I wanted to write something for you about the Reverend Dr. Martin Luther King, Jr, in honor of his birthday.
But I don’t know enough to do him justice. MLK Day is not like Thanksgiving and the Pilgrims, in that I haven’t thought extensively about him for decades. I know what I learned in American History class in high school and college. I know what Bono sang in the U2 song “Pride (In the Name of Love).” I know what I’ve heard on talk shows. But I don’t feel as though I know the Rev. Dr. King’s life well enough to write about him and do him justice. I mean, I figure, I grew up celebrating Thanksgiving and thinking about the Pilgrims and the Founders, I can read from a couple of well-regarded books and write thoughtful, sincere, informed, uplifting post. And I believe I did that a few weeks ago. But I’m not sure I can do that for MLK. And he is clearly a man who deserves it.
I know the Rev. Dr. King marched for civil rights. And yet, I can’t help but wonder what he would say, if he could, about those who have taken his mantle and his legacy.
Did he march for the right of all people of all colors and creeds to have the opportunities guaranteed in the Constitution and the Bill of Rights, written about in the Declaration of Independence, given by our Creator to every man and woman, yet denied, through “Jim Crow” laws and intimidation, to those with a high melanin content in their skin? Or did he march for the hiring and admissions quota system and the welfare state?
What would Dr. King say about the rate of illegitimate child birth, about households headed by mothers and grandmothers? Would he praise the courage of these women? Would he call upon the men who weren’t owning up to their duties as fathers and grandfathers to do right by their children? Or would he call for another government program to subsidize the poor and underprivileged?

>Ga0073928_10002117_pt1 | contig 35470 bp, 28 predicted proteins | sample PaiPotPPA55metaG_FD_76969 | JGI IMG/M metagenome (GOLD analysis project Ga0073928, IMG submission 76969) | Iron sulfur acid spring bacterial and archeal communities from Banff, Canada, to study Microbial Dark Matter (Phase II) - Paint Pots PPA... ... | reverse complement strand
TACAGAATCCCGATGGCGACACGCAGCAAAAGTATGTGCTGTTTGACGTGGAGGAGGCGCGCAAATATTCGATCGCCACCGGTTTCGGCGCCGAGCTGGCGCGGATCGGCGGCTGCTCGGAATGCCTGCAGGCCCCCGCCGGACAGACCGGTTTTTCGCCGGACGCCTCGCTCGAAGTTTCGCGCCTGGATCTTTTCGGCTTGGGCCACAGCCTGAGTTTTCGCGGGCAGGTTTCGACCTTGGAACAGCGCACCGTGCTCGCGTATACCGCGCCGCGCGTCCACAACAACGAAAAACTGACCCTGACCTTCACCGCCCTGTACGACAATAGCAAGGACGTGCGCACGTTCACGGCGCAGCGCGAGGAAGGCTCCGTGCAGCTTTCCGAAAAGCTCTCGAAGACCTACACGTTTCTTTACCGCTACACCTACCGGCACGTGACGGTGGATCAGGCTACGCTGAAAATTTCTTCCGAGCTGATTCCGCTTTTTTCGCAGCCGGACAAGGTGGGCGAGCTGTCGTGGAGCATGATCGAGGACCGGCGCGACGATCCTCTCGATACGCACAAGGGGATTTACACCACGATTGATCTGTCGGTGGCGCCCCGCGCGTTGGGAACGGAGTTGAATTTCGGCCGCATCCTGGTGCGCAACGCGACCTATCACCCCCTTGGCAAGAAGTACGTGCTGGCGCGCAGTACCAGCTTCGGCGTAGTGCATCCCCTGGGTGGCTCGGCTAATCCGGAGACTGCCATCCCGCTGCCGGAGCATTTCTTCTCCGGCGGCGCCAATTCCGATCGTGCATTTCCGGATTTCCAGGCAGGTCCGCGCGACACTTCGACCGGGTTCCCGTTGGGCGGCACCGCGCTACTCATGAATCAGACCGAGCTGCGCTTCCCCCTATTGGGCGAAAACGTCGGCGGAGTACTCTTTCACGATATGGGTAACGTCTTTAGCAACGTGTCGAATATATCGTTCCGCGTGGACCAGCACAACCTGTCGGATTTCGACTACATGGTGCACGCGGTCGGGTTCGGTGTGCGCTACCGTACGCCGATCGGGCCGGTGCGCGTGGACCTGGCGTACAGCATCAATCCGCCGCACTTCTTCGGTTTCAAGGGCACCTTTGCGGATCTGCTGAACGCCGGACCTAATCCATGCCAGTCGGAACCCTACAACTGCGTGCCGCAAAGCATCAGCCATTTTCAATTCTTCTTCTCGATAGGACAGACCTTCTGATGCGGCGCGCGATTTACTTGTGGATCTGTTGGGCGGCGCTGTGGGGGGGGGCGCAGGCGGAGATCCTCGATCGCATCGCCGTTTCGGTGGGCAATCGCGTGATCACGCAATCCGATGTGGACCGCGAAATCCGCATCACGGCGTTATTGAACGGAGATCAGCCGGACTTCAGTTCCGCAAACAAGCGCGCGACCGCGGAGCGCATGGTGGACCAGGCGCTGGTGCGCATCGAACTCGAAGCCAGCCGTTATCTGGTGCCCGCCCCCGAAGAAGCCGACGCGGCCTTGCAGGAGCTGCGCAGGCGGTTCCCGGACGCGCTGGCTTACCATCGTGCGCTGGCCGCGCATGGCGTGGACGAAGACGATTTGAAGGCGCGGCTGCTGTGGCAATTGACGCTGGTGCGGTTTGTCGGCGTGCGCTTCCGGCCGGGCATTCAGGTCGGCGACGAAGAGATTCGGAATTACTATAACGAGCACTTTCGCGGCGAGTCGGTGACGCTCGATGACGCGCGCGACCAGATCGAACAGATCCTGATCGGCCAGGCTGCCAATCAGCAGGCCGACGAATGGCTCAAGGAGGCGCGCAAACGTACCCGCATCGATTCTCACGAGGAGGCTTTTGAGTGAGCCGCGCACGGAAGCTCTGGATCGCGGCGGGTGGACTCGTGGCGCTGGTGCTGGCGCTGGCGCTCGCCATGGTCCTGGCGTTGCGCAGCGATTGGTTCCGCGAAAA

I have heard that Dr. King owned firearms to protect his family, his wife and children. Or that he wanted to. What would he say about the City of Chicago, where until recently one could not legally purchase or train in the use of firearms? Would he say that we just need more cops on the streets to keep people safe and cut the response time to “9-1-1” calls? Or would he say that citizens need to protect themselves, that men need to take responsibility for protecting their wives and children and training them to do so for themselves?
I would like to think that I know the answers to the questions above. But I don’t. Not with enough certainty to do any more than pose the questions and let them hang with a rhetorical flourish.
The Rev. Dr. King was a man who helped to re-invent America. He helped to re-invent his future, which is now our present. So, I’m going to do what I think is honorable, and gentlemanly: Own my lack of knowledge. I’m owning the fact that I have more questions than answers. But I have bought the Rev. Dr. King’s autobiography. I will read that autobiography. I will read his sermons. I will read his famous, “I have a Dream” speech or watch it, if I can find it on the Internet. And I will get back to you with a post that answers some of these questions and illuminates life and legacy of the Rev. Dr. Martin Luther King, Jr, at another appropriate anniversary.
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